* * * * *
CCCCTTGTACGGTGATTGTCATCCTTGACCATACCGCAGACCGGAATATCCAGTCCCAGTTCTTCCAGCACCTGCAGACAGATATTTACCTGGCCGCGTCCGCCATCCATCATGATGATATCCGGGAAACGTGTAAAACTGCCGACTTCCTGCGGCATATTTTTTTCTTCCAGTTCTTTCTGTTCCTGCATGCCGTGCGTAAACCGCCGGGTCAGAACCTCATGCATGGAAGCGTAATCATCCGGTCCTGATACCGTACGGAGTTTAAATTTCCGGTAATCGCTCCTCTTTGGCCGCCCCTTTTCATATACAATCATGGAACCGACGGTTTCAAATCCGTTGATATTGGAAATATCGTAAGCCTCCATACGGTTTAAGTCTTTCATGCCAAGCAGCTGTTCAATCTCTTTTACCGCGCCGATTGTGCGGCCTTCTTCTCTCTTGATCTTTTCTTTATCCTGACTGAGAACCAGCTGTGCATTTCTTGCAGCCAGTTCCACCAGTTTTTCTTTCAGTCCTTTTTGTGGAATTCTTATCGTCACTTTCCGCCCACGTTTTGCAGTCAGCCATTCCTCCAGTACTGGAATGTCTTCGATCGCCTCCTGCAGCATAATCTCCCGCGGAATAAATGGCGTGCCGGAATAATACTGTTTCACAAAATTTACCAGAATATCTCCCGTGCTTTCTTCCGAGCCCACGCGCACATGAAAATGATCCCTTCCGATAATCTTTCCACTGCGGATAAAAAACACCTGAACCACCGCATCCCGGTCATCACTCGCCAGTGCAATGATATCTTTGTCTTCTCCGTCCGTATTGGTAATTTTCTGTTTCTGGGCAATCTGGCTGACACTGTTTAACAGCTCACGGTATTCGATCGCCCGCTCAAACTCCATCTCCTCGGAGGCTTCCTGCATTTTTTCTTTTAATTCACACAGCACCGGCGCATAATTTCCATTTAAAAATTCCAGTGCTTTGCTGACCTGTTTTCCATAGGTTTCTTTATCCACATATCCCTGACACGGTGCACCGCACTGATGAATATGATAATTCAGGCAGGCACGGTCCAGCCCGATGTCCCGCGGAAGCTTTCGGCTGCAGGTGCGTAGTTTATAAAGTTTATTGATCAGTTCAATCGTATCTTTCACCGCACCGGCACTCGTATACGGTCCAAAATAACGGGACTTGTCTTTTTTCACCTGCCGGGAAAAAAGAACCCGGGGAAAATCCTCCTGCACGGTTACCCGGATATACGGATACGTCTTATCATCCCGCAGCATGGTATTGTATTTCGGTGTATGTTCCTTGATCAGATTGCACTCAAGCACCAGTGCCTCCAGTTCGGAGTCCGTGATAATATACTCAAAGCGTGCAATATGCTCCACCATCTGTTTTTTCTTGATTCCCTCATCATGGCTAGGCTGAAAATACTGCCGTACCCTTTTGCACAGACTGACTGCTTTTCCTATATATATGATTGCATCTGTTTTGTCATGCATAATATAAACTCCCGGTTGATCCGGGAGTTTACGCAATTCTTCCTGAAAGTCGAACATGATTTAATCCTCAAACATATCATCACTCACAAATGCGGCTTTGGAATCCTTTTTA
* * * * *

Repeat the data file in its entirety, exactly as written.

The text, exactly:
CCCCTTGTACGGTGATTGTCATCCTTGACCATACCGCAGACCGGAATATCCAGTCCCAGTTCTTCCAGCACCTGCAGACAGATATTTACCTGGCCGCGTCCGCCATCCATCATGATGATATCCGGGAAACGTGTAAAACTGCCGACTTCCTGCGGCATATTTTTTTCTTCCAGTTCTTTCTGTTCCTGCATGCCGTGCGTAAACCGCCGGGTCAGAACCTCATGCATGGAAGCGTAATCATCCGGTCCTGATACCGTACGGAGTTTAAATTTCCGGTAATCGCTCCTCTTTGGCCGCCCCTTTTCATATACAATCATGGAACCGACGGTTTCAAATCCGTTGATATTGGAAATATCGTAAGCCTCCATACGGTTTAAGTCTTTCATGCCAAGCAGCTGTTCAATCTCTTTTACCGCGCCGATTGTGCGGCCTTCTTCTCTCTTGATCTTTTCTTTATCCTGACTGAGAACCAGCTGTGCATTTCTTGCAGCCAGTTCCACCAGTTTTTCTTTCAGTCCTTTTTGTGGAATTCTTATCGTCACTTTCCGCCCACGTTTTGCAGTCAGCCATTCCTCCAGTACTGGAATGTCTTCGATCGCCTCCTGCAGCATAATCTCCCGCGGAATAAATGGCGTGCCGGAATAATACTGTTTCACAAAATTTACCAGAATATCTCCCGTGCTTTCTTCCGAGCCCACGCGCACATGAAAATGATCCCTTCCGATAATCTTTCCACTGCGGATAAAAAACACCTGAACCACCGCATCCCGGTCATCACTCGCCAGTGCAATGATATCTTTGTCTTCTCCGTCCGTATTGGTAATTTTCTGTTTCTGGGCAATCTGGCTGACACTGTTTAACAGCTCACGGTATTCGATCGCCCGCTCAAACTCCATCTCCTCGGAGGCTTCCTGCATTTTTTCTTTTAATTCACACAGCACCGGCGCATAATTTCCATTTAAAAATTCCAGTGCTTTGCTGACCTGTTTTCCATAGGTTTCTTTATCCACATATCCCTGACACGGTGCACCGCACTGATGAATATGATAATTCAGGCAGGCACGGTCCAGCCCGATGTCCCGCGGAAGCTTTCGGCTGCAGGTGCGTAGTTTATAAAGTTTATTGATCAGTTCAATCGTATCTTTCACCGCACCGGCACTCGTATACGGTCCAAAATAACGGGACTTGTCTTTTTTCACCTGCCGGGAAAAAAGAACCCGGGGAAAATCCTCCTGCACGGTTACCCGGATATACGGATACGTCTTATCATCCCGCAGCATGGTATTGTATTTCGGTGTATGTTCCTTGATCAGATTGCACTCAAGCACCAGTGCCTCCAGTTCGGAGTCCGTGATAATATACTCAAAGCGTGCAATATGCTCCACCATCTGTTTTTTCTTGATTCCCTCATCATGGCTAGGCTGAAAATACTGCCGTACCCTTTTGCACAGACTGACTGCTTTTCCTATATATATGATTGCATCTGTTTTGTCATGCATAATATAAACTCCCGGTTGATCCGGGAGTTTACGCAATTCTTCCTGAAAGTCGAACATGATTTAATCCTCAAACATATCATCACTCACAAATGCGGCTTTGGAATCCTTTTTA